You absolutely can use graham cracker crumbs if you prefer. Just replace the graham crackers in the pumpkin cheesecake bites recipe with 2 ½ cups of graham cracker crumbs, and add a little more if the crust needs it.
How to Make Mini Pumpkin Cheesecake Bites
This is a fun recipe to make, and it’s pretty straightforward.
- Prep. Preheat the oven to 400F, then spray both an 8×8-inch and 9×9-inch pan with baking spray.
- Make the crust. Pulse the graham crackers in a food processor until they are a fine texture. Pour them into a bowl, and mix in the sugar. Then add the melted butter, and stir until all the crumbs are moist.
- Bake the crust. Split the crust mixture between the two pans, and gently press it into the bottom of each pan. Bake the crusts for about 10 minutes, until they’re a little golden brown on top, then remove from the oven.
- Lower the temp. Drop the temperature on the oven to 325F.
- Mix the wet ingredients. Whisk together the pumpkin puree, heavy cream, eggs, vanilla, and dark brown sugar.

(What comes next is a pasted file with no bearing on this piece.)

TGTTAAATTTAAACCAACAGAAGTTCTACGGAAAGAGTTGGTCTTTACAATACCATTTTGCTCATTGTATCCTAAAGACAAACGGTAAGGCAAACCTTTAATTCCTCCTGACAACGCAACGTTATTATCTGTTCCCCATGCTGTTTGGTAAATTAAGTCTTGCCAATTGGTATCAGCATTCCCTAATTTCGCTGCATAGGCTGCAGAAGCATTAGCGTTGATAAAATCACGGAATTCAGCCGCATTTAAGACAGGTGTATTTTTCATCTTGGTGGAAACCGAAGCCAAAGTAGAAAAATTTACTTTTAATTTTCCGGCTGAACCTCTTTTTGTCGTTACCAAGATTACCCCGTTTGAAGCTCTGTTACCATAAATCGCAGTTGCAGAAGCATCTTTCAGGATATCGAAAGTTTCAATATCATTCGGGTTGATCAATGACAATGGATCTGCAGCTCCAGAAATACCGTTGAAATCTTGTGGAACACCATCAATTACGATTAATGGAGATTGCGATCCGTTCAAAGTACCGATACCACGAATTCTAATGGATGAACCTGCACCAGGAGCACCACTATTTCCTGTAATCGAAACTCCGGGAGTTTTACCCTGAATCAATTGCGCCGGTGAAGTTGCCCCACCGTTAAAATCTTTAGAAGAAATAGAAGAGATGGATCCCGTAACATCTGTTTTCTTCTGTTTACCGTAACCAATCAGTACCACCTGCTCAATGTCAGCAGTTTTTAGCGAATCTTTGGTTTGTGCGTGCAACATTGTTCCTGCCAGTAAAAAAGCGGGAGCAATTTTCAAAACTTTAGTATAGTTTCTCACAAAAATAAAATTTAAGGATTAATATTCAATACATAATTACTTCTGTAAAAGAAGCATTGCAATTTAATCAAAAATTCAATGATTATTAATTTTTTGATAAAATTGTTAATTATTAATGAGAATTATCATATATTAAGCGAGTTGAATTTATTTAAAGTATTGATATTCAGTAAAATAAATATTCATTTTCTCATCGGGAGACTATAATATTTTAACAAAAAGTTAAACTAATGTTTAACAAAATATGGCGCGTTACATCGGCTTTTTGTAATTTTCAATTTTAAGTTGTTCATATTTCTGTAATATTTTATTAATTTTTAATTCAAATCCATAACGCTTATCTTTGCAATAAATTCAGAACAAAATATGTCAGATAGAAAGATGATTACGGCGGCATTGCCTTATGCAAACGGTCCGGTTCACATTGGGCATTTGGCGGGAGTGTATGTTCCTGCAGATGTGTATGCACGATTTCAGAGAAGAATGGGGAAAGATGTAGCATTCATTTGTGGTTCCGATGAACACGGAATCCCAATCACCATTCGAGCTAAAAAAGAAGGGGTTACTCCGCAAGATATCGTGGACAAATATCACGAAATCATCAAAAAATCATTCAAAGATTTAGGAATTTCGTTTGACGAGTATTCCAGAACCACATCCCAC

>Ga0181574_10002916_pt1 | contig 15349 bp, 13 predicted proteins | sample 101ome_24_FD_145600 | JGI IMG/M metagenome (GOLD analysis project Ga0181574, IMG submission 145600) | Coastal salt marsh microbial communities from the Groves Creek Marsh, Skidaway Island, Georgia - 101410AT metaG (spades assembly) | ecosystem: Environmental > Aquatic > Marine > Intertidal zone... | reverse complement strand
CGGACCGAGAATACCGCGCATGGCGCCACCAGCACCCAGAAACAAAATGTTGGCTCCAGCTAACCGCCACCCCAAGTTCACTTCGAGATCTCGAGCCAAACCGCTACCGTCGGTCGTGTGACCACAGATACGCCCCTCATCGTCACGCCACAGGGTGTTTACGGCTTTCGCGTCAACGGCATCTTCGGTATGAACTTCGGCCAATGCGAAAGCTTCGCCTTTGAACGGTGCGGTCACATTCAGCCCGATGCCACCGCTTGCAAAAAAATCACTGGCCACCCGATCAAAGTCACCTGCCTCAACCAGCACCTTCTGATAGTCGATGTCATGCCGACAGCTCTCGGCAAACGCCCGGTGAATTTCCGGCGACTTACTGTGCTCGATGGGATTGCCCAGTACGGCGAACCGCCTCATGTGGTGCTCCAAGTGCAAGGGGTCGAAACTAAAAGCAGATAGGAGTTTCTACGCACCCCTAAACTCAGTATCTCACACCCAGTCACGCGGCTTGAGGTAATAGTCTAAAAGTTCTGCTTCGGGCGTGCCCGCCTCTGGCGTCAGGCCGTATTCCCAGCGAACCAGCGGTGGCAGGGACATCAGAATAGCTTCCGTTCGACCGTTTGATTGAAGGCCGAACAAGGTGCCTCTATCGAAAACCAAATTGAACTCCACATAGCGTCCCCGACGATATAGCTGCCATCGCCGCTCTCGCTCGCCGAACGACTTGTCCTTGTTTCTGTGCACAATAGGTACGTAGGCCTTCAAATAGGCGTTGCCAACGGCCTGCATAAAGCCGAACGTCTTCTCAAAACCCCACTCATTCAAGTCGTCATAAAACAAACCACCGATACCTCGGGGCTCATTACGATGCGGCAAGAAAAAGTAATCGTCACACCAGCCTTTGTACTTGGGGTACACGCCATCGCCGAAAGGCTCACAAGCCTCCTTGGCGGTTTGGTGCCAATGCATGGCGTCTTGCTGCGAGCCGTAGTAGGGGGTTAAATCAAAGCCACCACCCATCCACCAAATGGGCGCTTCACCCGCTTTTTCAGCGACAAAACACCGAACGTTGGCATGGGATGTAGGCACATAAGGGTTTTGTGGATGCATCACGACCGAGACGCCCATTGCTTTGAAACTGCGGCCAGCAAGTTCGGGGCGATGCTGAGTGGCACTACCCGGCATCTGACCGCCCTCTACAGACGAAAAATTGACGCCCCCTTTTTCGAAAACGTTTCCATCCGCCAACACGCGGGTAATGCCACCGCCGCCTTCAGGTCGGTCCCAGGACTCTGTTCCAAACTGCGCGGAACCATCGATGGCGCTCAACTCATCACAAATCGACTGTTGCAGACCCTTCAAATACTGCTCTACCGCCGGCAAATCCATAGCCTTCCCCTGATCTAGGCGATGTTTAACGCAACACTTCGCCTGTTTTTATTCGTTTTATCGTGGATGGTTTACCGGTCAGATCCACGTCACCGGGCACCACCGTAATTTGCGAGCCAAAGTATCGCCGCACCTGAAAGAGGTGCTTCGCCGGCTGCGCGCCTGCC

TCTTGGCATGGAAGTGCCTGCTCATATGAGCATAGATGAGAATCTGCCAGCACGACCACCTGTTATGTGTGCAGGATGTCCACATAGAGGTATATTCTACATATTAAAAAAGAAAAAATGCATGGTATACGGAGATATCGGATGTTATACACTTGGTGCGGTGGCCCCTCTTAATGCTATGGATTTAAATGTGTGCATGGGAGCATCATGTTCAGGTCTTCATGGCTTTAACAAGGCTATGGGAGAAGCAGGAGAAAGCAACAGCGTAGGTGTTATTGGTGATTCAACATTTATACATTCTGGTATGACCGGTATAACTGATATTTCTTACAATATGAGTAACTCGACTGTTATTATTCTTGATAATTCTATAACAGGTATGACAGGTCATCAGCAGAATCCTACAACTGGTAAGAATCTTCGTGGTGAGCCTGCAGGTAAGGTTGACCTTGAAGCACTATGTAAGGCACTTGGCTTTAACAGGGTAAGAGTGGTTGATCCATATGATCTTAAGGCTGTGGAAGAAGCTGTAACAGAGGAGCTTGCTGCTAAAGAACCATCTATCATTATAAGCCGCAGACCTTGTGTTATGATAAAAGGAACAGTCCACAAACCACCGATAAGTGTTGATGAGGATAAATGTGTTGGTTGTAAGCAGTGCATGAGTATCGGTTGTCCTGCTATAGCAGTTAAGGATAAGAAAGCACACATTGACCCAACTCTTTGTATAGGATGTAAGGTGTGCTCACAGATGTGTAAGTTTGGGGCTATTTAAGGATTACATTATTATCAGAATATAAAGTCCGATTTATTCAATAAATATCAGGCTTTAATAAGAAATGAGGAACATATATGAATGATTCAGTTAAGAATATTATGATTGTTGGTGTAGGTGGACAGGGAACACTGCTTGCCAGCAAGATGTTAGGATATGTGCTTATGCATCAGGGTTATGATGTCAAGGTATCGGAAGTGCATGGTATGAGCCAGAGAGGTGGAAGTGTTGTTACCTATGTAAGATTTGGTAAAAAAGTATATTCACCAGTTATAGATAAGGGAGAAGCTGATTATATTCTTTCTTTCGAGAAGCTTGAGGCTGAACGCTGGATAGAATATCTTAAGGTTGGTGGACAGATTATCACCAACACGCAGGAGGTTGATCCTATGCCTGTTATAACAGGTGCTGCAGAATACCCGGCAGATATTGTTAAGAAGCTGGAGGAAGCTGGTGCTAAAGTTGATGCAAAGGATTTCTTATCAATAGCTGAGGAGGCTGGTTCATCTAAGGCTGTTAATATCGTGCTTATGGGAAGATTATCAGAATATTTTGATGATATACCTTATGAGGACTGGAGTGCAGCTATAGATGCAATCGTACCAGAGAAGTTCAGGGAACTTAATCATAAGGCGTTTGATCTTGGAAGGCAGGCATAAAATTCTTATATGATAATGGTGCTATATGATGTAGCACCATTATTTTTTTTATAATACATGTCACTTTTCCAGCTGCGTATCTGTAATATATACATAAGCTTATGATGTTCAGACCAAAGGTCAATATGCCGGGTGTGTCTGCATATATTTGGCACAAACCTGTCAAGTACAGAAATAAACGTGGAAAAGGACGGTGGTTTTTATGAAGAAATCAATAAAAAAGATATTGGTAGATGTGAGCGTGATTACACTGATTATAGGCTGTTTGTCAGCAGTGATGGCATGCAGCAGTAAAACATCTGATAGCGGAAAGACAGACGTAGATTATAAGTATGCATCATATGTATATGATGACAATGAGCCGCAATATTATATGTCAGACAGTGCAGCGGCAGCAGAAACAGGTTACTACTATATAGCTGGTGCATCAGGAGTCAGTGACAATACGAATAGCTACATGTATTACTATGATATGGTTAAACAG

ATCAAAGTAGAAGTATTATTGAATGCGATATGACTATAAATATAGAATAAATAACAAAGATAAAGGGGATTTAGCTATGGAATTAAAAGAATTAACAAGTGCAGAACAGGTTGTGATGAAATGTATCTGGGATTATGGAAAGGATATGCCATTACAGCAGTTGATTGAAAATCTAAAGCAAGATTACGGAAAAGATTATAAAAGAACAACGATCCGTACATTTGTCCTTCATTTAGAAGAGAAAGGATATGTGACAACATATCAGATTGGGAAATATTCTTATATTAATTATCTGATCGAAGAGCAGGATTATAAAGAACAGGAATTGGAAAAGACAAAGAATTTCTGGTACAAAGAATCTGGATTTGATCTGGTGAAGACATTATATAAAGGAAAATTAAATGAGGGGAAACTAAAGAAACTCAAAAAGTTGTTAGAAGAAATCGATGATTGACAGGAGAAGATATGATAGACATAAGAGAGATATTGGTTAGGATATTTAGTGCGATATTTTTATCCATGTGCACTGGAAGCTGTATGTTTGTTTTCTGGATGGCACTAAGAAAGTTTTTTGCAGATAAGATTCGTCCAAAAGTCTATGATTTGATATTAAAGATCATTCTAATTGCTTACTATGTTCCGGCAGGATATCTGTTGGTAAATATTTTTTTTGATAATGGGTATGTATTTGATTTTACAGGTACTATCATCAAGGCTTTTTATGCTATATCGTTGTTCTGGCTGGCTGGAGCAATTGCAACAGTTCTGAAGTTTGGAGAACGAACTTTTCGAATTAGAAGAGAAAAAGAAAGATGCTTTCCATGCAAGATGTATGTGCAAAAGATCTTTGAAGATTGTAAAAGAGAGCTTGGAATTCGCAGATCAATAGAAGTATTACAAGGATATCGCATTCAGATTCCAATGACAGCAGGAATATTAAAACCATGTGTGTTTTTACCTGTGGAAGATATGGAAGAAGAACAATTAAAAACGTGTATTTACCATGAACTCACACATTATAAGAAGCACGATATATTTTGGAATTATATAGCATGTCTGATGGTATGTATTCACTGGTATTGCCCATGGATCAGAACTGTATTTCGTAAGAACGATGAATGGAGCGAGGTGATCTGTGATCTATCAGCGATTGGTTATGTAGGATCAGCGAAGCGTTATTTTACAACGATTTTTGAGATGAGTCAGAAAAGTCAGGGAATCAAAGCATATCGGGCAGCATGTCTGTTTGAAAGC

- Beat the other ingredients. Using a stand mixer, beat together the cream cheese, granulated sugar, cornstarch, salt, and spices. The mixture should be fluffy.
- Combine the fillings. Pour the pumpkin mixture into the cream cheese mixture, and beat until there are no lumps.
- Bake. Divide the mixture between the two pans, and bake for 40 minutes. The cheesecake is done when it starts to pull away from the sides of the pan.
- Cool and cut. Let the pumpkin cheesecake cool entirely, then cut into rounds (or whatever shape you prefer).
- Make the topping. Whip the cream in a stand mixer until stiff peaks form.
- Finish. Using a piping bag or a ziplock bag with a frosting tip, pipe the topping onto the mini pumpkin cheesecake bites, then devour!
Tips for Success
Here are some tips for making the perfect pumpkin cheesecake bites every time.
- Use full fat cream cheese. There’s no way around it: cheesecake is significantly better with full fat cream cheese. You’ll get a stronger cream cheese flavor, and a creamier texture.